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Projected MLB Standings: Review And Preview

Yankee StadiumThanks to the All-Star Break, there's not much use in doing another round of projected standings this week. Instead, I offer an overview of the projected standings for the first half, and what they may indicate about the second half. The data is fairly simple to read, especially if you are familiar with box plots.

The following table includes every MLB team, and a summary of their projected wins for the first half. The first column (7/6) is the projected win total for that team on July 6, the most recent projected standings. The next five numbers are the five used for a box plot: minimum (min), Q1, median (med), Q3, and maximum (max). Maximum, minimum, and median are rather self-explanatory. Q1 and Q3 aren't as well known, but they are just as simple. Basically, if a set of data is split into four equal parts, the median is the number that splits the whole thing in half, Q1 is the number that splits the lower half in half, and Q3 is the number that splits the upper half in half.

This means that half of the data lies between Q1 and Q3, so calculating the Inter-quartile range (the difference between Q1 and Q3) is a simple way to analyze variance in the data (more on inter-quartile range later). Also, I should note that maxes and mins with asterisks are ones that were adjusted. If the true min or max of the data was an outlier (which I defined to be farther than twice the inter-quartile range from either Q1 or Q3, depending on whether the min or max was being evaluated), then it was thrown out of the data set. Without further ado, here is the table:

Blue Jays816976798384
Devil Rays615758616566
Red Sox102100102105109114
White Sox706668748085

First of all, the table gives a nice summary of the first half of the season. However, it also lends some insight into what might unfold in the second half. To start with, I will focus on the inter-quartile range (from now on abbreviated IQR). As previous stated, the IQR quantifies the variance in a set of data, which in terms of the projected standings shows how consistent or inconsistent teams have been. Teams with a small IQR have been very consistent, while ones with a larger one have been more up-and-down. The average IQR was 8. The Indians had the smallest IQR with 1, which means they are about the safest bet to win 93-94 games that you'll ever see. Other teams with low IQRs were the Marlins, Twins, and Yankees, all with four. So, don't expect any of those teams to make big runs, even though many expect to see the Twins and Yankees surge.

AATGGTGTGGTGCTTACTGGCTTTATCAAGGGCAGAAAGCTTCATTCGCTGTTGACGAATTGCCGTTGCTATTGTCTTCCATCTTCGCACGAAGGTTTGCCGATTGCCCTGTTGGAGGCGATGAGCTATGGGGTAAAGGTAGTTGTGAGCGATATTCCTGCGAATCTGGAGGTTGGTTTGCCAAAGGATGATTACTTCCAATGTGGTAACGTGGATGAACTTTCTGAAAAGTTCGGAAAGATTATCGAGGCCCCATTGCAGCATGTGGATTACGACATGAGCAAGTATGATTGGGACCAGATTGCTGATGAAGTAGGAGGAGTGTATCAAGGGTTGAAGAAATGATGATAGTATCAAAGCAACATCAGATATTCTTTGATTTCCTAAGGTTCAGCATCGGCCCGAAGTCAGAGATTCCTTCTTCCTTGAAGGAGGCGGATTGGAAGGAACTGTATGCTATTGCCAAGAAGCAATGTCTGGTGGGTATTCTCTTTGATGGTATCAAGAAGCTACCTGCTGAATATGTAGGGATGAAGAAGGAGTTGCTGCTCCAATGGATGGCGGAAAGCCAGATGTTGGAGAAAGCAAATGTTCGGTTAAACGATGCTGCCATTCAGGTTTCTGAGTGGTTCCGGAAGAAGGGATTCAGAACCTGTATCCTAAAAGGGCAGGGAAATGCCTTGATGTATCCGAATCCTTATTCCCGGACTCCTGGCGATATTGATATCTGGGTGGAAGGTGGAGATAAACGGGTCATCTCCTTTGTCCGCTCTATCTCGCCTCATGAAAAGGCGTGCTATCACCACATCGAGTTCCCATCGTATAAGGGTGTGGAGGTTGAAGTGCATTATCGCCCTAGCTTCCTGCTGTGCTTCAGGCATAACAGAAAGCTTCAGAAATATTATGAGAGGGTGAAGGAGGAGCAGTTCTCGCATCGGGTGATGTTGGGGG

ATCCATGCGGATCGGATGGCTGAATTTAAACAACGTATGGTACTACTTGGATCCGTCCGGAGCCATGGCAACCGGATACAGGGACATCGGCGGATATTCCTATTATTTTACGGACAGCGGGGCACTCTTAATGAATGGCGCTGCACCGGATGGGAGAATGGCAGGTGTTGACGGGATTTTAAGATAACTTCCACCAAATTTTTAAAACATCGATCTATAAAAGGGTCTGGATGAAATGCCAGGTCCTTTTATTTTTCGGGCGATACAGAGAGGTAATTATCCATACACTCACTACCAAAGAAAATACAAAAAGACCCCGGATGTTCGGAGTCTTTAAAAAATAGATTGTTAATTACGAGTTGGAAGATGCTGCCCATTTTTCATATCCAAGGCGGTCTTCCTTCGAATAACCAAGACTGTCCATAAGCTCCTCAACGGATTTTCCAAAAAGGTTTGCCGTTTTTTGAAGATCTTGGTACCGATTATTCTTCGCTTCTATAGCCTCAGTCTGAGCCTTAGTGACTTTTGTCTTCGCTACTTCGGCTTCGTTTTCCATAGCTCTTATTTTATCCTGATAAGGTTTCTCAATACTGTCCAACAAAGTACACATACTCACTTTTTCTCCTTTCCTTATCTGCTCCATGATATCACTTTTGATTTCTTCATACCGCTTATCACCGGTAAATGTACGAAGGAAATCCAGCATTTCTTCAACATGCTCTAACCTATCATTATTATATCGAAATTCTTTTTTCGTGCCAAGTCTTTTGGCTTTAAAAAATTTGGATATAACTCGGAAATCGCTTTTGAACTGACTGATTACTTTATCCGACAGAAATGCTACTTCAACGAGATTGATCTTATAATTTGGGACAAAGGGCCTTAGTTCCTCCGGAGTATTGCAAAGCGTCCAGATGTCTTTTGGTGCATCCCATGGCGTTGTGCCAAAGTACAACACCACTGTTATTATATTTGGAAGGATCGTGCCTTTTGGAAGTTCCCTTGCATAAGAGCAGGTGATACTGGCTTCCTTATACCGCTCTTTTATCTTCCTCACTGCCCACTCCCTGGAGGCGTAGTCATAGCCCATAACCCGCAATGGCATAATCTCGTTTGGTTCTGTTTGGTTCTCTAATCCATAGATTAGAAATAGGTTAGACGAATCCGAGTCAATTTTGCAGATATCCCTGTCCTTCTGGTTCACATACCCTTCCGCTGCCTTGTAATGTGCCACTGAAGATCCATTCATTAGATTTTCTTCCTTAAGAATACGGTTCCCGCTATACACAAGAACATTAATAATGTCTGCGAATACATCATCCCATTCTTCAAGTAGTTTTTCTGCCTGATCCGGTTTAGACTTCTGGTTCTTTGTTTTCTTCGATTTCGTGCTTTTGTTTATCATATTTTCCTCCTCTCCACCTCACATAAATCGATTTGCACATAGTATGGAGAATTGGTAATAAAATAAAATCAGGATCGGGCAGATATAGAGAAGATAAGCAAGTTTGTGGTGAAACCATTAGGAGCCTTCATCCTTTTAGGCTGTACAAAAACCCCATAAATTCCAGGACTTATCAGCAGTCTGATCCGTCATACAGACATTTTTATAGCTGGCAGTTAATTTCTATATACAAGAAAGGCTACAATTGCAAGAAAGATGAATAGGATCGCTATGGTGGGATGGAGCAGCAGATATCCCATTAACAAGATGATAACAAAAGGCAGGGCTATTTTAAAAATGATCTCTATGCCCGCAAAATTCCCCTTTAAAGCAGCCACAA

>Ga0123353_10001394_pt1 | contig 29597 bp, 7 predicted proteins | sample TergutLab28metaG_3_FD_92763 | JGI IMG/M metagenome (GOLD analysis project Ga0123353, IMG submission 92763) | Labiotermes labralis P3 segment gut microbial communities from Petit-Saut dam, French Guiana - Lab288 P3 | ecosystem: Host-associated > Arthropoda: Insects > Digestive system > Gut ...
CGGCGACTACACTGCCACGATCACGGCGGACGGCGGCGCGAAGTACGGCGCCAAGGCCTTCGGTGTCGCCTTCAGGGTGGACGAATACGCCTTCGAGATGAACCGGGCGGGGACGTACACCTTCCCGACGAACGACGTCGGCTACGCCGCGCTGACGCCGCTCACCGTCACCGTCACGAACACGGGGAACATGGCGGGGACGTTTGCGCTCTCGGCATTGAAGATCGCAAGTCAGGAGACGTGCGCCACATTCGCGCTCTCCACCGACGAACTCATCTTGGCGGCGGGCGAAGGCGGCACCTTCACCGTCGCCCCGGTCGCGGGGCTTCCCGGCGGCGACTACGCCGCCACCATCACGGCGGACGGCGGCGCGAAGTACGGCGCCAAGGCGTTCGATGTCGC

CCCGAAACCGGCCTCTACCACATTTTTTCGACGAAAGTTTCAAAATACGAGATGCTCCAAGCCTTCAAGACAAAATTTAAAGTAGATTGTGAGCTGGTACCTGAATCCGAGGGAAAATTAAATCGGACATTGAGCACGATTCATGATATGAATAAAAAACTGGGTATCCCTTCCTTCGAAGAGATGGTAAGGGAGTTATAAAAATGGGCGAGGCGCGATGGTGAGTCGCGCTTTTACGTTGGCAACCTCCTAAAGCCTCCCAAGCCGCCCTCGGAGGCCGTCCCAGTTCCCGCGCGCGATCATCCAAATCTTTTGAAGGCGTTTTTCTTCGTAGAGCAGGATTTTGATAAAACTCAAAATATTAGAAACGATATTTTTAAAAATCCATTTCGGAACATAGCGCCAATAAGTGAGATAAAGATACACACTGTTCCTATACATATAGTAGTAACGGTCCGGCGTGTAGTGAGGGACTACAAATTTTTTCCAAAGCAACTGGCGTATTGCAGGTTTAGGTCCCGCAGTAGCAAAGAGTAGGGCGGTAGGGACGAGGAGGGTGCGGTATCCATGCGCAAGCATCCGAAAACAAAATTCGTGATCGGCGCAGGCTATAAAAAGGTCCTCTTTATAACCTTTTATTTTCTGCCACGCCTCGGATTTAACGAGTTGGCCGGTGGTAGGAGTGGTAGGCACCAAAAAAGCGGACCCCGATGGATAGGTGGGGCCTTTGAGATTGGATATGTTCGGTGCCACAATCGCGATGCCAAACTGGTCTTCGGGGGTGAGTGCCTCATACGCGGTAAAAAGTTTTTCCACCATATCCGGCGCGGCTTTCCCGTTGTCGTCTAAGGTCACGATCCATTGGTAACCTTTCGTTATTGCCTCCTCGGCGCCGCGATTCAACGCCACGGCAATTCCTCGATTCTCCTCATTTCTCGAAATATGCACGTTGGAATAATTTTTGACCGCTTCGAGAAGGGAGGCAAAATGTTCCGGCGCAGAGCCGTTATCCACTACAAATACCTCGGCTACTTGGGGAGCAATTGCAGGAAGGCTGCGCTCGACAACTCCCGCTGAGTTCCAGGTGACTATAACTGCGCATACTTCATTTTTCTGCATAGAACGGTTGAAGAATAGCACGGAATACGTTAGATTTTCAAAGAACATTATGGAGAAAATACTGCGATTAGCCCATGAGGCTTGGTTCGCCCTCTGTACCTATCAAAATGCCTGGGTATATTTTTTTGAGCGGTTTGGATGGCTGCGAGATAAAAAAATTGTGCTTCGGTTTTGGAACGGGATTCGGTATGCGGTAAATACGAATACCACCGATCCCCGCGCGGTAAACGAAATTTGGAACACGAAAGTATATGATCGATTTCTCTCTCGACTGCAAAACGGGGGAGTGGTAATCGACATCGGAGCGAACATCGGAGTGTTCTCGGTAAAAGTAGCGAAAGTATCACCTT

On the flip side, there are plenty of teams with large IQRs, led by the Washington Nationals with a whopping IQR of 20! Unfortunately, they are a really bad team, so it's pretty much the difference between 100 losses and 120 losses in their case. On the other hand, the Mets (IQR 19) are a good team most likely heading to the playoffs. However, it will be interesting to see if they just squeak into the playoffs, or if they are the class of the National League by the end of the year. Based on their first half, they could be either. Making matters even more interesting in the NL East is the fact that the Braves, with an IQR of 11, are also hard to predict. So, as of now, the Braves could end up winning the East if everything fell just right, or the Mets could run away with the division again, or anything in between could happen. Other teams with high IQRs are the Brewers, Giants, Mariners, Reds, Rockies, and White Sox.

Of course, all this analysis is dependent upon teams not changing much in the second half. Between injuries and the trading deadline, that is unrealistic. Really, the statistics show just how beautiful baseball is. Without trades and injuries, the variance that teams show makes the season unpredictable. Add in trades and injuries and it's a recipe for great intrigue and drama.